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Newhall woman faces murder charges in Arizona

Prosecutors allege driver was drunk when vehicle collided with a minivan, killing 2 children

Posted: May 16, 2013 4:00 a.m.
Updated: May 16, 2013 4:00 a.m.

The scene of the crash that killed two children on Aug. 15, 2011.

 

A Newhall woman charged with two counts of second-degree murder in connection with a fatal 2011 crash near the Arizona state line that claimed the lives of two children goes on trial in Arizona this week, The Signal has learned.

Rebecca Loya, 59, appeared in La Paz County Superior Court in Parker, Ariz., on Tuesday and is scheduled to appear again today.

The first day of Loya’s trial began in earnest Tuesday with jury selection, a La Paz County clerk said Wednesday.
“A jury has been chosen,” the clerk said.

Loya, who was released on bail, is charged with two counts of second-degree murder with extreme indifference and two counts of aggravated assault — one for serious injury and the other for the use of a dangerous instrument, specifically her vehicle.

She also faces one count of driving under the influence of alcohol, drugs or vapors and one count of extreme impaired driving having had a blood/alcohol level of .15 or more.

On Aug. 15, 2011, shortly after 4:30 p.m., law enforcement officers from both Arizona and California responded to a two-vehicle traffic collision on Interstate 10 near the California/Arizona state line.

The crash involved a red Nissan minivan and a silver Toyota SUV.

According to media reports published in Arizona at the time of the crash, the Toyota, driven by Loya, was driving westbound on the interstate when it collided with the minivan.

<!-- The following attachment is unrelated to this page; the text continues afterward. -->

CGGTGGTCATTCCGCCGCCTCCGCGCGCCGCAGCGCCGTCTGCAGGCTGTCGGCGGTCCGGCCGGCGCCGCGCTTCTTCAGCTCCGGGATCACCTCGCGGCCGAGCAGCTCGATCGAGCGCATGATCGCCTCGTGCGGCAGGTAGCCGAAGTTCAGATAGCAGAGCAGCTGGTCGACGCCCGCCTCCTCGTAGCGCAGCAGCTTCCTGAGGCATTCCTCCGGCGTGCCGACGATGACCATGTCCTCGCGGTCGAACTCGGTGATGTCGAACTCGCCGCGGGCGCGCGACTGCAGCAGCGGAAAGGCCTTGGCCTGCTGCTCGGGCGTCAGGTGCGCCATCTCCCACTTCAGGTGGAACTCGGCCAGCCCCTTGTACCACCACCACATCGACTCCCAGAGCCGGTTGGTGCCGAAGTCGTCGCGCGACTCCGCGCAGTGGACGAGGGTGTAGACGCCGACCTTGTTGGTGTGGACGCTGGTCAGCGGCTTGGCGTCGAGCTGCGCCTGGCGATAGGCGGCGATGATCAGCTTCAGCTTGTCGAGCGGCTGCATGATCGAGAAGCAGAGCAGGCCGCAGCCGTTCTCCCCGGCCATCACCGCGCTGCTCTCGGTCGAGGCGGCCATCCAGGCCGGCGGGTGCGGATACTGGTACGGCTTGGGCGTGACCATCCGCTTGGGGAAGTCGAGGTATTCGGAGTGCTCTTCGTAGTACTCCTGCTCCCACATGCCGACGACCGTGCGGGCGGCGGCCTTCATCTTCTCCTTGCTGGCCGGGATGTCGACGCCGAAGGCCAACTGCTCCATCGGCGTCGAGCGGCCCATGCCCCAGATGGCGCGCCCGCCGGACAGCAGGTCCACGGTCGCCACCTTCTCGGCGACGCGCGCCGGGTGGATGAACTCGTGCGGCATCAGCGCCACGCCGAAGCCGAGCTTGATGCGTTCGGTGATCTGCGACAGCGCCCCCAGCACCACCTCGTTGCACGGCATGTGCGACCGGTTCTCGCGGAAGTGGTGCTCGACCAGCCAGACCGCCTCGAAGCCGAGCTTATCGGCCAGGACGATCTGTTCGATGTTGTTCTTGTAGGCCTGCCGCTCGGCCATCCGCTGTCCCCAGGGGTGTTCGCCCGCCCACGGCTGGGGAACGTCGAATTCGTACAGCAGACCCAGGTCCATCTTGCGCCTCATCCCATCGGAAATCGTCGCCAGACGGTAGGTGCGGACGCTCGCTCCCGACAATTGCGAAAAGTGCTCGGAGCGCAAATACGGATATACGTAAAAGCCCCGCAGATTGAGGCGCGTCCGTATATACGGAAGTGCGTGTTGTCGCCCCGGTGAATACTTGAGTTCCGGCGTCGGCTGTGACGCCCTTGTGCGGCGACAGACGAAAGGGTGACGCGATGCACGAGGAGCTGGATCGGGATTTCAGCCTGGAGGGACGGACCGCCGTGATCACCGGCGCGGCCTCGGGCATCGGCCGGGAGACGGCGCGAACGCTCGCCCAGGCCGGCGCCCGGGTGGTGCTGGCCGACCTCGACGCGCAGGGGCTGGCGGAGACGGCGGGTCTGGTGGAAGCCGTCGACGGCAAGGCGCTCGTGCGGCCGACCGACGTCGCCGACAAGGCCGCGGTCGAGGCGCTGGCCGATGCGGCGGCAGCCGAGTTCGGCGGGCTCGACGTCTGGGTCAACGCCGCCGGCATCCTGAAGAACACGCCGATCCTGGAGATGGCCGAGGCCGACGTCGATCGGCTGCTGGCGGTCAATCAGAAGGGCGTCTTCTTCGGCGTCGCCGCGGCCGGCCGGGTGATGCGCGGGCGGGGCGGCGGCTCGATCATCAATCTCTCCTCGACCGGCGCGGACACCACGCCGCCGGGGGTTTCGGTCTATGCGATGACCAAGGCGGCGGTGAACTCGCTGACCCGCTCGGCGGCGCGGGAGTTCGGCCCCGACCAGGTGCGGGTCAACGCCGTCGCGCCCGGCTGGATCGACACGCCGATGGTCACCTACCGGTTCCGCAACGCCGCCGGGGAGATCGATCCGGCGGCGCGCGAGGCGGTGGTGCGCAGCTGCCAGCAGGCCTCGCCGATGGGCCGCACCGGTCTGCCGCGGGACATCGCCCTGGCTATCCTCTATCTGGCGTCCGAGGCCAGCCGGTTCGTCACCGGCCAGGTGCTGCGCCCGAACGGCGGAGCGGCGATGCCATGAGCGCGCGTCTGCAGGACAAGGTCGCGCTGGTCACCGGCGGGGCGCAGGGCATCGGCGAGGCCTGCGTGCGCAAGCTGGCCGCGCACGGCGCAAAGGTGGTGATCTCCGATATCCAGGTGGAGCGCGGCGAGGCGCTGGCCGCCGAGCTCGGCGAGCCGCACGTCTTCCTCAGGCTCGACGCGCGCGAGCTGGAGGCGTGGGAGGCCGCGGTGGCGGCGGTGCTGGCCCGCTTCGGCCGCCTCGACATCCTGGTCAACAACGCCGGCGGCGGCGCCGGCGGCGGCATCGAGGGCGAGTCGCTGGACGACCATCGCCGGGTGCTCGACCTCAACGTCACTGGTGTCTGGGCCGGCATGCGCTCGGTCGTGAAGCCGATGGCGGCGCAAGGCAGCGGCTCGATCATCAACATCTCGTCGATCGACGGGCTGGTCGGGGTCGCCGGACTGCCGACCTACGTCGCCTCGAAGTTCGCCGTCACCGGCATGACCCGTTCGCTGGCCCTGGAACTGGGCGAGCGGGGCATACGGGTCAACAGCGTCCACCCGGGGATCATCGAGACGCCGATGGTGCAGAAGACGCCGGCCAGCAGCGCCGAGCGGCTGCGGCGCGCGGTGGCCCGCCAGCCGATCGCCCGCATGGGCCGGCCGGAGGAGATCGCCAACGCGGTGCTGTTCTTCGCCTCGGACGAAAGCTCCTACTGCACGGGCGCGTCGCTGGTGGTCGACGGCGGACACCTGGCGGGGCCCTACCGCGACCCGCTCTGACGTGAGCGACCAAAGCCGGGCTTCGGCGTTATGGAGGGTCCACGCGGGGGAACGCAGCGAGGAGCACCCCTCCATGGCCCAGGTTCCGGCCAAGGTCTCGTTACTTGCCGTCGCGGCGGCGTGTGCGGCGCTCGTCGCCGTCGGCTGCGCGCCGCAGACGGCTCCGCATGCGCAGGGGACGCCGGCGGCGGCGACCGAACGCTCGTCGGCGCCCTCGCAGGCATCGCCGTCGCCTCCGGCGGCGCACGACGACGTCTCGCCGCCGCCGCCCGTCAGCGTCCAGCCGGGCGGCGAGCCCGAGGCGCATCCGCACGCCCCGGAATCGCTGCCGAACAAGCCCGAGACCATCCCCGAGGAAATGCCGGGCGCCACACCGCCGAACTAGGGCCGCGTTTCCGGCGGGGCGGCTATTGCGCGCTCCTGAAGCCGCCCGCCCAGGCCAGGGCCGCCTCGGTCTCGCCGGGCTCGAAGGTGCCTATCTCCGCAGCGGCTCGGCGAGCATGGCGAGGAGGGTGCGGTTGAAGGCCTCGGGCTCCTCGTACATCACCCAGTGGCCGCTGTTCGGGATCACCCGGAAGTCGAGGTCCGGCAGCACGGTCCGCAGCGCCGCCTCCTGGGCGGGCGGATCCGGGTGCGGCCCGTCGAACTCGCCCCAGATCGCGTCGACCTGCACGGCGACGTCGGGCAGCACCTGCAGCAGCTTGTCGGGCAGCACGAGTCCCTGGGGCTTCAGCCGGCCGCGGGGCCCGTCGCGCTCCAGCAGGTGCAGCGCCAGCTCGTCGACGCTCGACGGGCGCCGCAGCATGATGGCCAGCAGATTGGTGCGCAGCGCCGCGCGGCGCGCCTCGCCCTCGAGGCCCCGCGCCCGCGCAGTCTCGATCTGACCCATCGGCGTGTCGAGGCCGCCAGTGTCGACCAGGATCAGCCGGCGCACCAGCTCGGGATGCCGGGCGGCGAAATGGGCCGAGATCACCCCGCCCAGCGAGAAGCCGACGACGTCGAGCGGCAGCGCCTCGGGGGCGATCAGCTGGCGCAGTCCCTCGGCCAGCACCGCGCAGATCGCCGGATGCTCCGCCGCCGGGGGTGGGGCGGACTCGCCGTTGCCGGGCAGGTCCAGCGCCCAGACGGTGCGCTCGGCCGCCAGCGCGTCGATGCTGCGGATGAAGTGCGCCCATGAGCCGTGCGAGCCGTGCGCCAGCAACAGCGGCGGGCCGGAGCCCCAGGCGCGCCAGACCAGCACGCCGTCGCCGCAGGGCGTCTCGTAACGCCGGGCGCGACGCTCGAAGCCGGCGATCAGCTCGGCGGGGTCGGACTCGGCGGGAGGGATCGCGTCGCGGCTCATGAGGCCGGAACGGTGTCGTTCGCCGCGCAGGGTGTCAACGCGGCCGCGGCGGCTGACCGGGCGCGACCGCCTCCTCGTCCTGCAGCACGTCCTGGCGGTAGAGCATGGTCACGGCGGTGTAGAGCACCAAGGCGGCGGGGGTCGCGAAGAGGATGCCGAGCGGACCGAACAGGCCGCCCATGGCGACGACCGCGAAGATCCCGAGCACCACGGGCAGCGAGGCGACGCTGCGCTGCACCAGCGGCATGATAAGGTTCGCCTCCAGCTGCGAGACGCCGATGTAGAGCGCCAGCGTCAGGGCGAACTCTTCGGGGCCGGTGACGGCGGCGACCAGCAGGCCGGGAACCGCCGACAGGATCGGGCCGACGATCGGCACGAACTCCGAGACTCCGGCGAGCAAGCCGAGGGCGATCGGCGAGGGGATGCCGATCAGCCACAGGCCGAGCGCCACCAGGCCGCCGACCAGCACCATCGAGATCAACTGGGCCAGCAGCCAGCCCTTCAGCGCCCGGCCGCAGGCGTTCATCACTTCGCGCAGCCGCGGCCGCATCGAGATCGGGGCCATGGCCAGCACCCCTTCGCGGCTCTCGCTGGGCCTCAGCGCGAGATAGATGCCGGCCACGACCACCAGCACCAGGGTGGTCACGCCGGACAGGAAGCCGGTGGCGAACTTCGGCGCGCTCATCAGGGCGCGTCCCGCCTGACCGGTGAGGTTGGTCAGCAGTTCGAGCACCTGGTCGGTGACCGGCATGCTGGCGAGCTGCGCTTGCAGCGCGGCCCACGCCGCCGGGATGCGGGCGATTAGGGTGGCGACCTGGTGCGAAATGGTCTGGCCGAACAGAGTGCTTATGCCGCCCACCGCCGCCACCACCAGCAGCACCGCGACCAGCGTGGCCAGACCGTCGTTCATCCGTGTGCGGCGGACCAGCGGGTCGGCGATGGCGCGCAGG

Prosecutors allege Loya had almost reached the state line near Blythe when the collision occurred.

Two children, passengers in the minivan, died in the crash — one at the scene and the other a short time later at Phoenix Children’s Hospital.

Two minivan’s driver, identified as Nancy Faustino, then 66, was flown to Desert Regional Hospital in Palm Springs and was admitted with serious injuries, according to the same Arizona media reports.

Loya was treated for minor injuries and released from La Paz Regional Hospital.

She was later arrested and booked into the La Paz County Jail with bail set at $100,000, court papers show.

According to La Paz County Court documents, investigators were issued a search warrant in connection with the Loya case a week after the crash and, four days later, they returned to court with their findings.

On Aug. 25, 2011, Loya was released from custody after she posted bond, court papers show.

According to Arizona law, an unintentional death may constitute murder when the conduct of the defendant manifests “extreme indifference” to the value of human life.

Loya’s trial is expected to last about three weeks.

jholt@signalscv.com
661-287-5527
on Twitter @jamesarthurholt

 

 

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